An organization needed to ensure the safe delivery of their product in its own packaging. To control its process improvement regarding seal strength, they used tools like poka-yoke and realistic tolerancing. The company targeted to reduce the percentage of improperly sealed products.
A simple experiment made it clear that a tight range of acceptable values for the pressure was needed to get the desired sealing results. The company used the poka-yoke technique to establish that when the hydraulic pressure is beyond the acceptable range, defects do not flow further in the process as the seal process shuts down. The experiment also identified that the seal integrity was majorly affected by the temperature of the air forced across the materials that have been sealed. The supply of heated air varied immensely because of the extensively varying temperature. It was suggested to use the poka-yoke technique as its implementation would terminate the sealing process and the partly sealed package would be discarded if temperature of the heated air varied. For this purpose, the acceptable range of air temperatures was to be determined, which was done by using the approach of realistic tolerancing. Realistic tolerancing was a method to control the process by using regression analysis.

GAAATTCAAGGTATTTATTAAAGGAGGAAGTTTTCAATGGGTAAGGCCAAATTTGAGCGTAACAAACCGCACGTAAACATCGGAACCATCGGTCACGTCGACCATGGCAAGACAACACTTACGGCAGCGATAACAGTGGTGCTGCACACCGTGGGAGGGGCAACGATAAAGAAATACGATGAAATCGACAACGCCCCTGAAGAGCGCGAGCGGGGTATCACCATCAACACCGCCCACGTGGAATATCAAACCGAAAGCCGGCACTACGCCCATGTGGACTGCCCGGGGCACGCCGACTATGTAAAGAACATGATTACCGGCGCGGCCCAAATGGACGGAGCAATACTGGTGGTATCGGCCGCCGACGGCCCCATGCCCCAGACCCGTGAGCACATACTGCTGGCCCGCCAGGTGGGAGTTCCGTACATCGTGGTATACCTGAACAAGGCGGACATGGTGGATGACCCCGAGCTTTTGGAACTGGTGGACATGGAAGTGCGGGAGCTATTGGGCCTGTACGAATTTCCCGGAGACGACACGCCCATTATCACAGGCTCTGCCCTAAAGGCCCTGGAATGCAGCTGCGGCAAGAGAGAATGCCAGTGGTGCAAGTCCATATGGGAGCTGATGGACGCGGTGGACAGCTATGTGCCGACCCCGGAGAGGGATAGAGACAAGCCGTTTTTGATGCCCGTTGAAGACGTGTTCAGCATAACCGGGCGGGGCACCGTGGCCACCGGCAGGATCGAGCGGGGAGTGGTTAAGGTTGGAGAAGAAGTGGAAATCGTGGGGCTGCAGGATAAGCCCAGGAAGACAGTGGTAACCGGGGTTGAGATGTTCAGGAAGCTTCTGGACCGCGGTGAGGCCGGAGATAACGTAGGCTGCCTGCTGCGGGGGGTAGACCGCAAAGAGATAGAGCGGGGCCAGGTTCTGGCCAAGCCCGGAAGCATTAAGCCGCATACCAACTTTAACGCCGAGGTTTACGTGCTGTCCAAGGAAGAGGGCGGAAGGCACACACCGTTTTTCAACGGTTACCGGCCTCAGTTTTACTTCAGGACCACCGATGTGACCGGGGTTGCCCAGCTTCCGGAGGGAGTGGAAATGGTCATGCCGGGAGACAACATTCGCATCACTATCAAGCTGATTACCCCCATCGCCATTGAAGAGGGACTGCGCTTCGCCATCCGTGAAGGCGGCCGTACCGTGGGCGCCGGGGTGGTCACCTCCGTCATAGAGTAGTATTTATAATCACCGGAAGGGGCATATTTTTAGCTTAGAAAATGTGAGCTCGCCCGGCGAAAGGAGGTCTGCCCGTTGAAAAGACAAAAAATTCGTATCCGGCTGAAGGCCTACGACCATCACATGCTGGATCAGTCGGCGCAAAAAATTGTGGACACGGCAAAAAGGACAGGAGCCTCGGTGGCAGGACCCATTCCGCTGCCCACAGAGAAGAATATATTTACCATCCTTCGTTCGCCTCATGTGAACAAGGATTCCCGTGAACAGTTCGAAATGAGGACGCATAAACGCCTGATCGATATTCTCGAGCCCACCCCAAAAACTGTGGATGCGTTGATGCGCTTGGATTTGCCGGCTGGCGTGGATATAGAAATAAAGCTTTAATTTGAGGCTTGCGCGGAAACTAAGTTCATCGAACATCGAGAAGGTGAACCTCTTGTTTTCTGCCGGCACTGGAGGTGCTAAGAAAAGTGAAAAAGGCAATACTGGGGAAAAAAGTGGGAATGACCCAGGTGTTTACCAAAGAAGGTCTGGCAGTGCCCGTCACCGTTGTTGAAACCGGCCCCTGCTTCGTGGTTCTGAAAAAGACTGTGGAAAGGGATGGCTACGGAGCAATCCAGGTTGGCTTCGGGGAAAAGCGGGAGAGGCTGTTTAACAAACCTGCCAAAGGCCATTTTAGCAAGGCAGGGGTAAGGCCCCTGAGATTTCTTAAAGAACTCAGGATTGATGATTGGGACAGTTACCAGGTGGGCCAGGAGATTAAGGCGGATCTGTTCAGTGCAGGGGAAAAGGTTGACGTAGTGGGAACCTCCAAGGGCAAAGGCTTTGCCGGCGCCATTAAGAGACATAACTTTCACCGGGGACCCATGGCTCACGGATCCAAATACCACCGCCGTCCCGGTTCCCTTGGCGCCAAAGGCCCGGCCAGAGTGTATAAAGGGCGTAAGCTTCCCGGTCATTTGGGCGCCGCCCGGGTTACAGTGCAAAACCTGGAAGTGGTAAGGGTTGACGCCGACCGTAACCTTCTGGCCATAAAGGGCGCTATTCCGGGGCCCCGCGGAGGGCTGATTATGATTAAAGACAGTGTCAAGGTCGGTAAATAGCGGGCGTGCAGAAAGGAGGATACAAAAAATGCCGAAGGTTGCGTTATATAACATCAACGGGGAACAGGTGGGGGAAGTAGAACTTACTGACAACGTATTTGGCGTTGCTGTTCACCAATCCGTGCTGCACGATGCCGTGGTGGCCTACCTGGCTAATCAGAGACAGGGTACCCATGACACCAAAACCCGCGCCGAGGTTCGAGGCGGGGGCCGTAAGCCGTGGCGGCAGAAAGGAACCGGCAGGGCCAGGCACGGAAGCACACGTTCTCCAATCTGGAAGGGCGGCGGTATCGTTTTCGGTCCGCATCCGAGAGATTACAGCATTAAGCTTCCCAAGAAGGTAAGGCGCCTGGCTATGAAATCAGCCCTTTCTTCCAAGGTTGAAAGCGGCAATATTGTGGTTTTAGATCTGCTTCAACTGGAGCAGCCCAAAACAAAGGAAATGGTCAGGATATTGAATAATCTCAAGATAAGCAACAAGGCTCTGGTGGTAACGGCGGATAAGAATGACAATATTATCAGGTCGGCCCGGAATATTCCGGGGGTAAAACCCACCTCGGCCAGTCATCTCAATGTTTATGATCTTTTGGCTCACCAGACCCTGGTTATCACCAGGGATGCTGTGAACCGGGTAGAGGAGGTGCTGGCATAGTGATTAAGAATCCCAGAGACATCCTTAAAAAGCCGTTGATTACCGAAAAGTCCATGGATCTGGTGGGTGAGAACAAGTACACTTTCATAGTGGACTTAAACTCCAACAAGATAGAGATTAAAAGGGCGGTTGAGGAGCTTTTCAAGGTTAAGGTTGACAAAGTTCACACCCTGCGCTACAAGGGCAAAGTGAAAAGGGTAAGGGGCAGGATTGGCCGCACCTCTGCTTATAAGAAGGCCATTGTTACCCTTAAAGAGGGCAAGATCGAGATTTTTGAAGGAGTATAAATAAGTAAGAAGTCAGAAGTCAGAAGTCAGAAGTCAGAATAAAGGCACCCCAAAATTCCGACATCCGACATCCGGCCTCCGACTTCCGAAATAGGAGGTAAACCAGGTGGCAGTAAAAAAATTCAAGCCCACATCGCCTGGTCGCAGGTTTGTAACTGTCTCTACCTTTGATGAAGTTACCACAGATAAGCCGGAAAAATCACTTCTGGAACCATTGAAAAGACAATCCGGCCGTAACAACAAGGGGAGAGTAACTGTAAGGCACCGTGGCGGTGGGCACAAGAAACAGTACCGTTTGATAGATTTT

A regression analysis was performed with 95 percent prediction bands and realistic tolerancing used the bands along with seal strength specification to figure out the range of air temperature permissible for successful seals. The data showed that to attain the optimized seal strength levels, the temperature must be maintained between 189 degrees Fahrenheit and 231 degrees Fahrenheit. The data also made it clear that noise affected the process and with less noise, the acceptable range of hot air temperatures broadens considerably.
The implementation of poka-yoke and realistic tolerancing resulted in zeroing customer complaints for unsealed products. The company encouraged the teams to use these techniques to sustain the changes and identify the areas which can be mistake-proofed.
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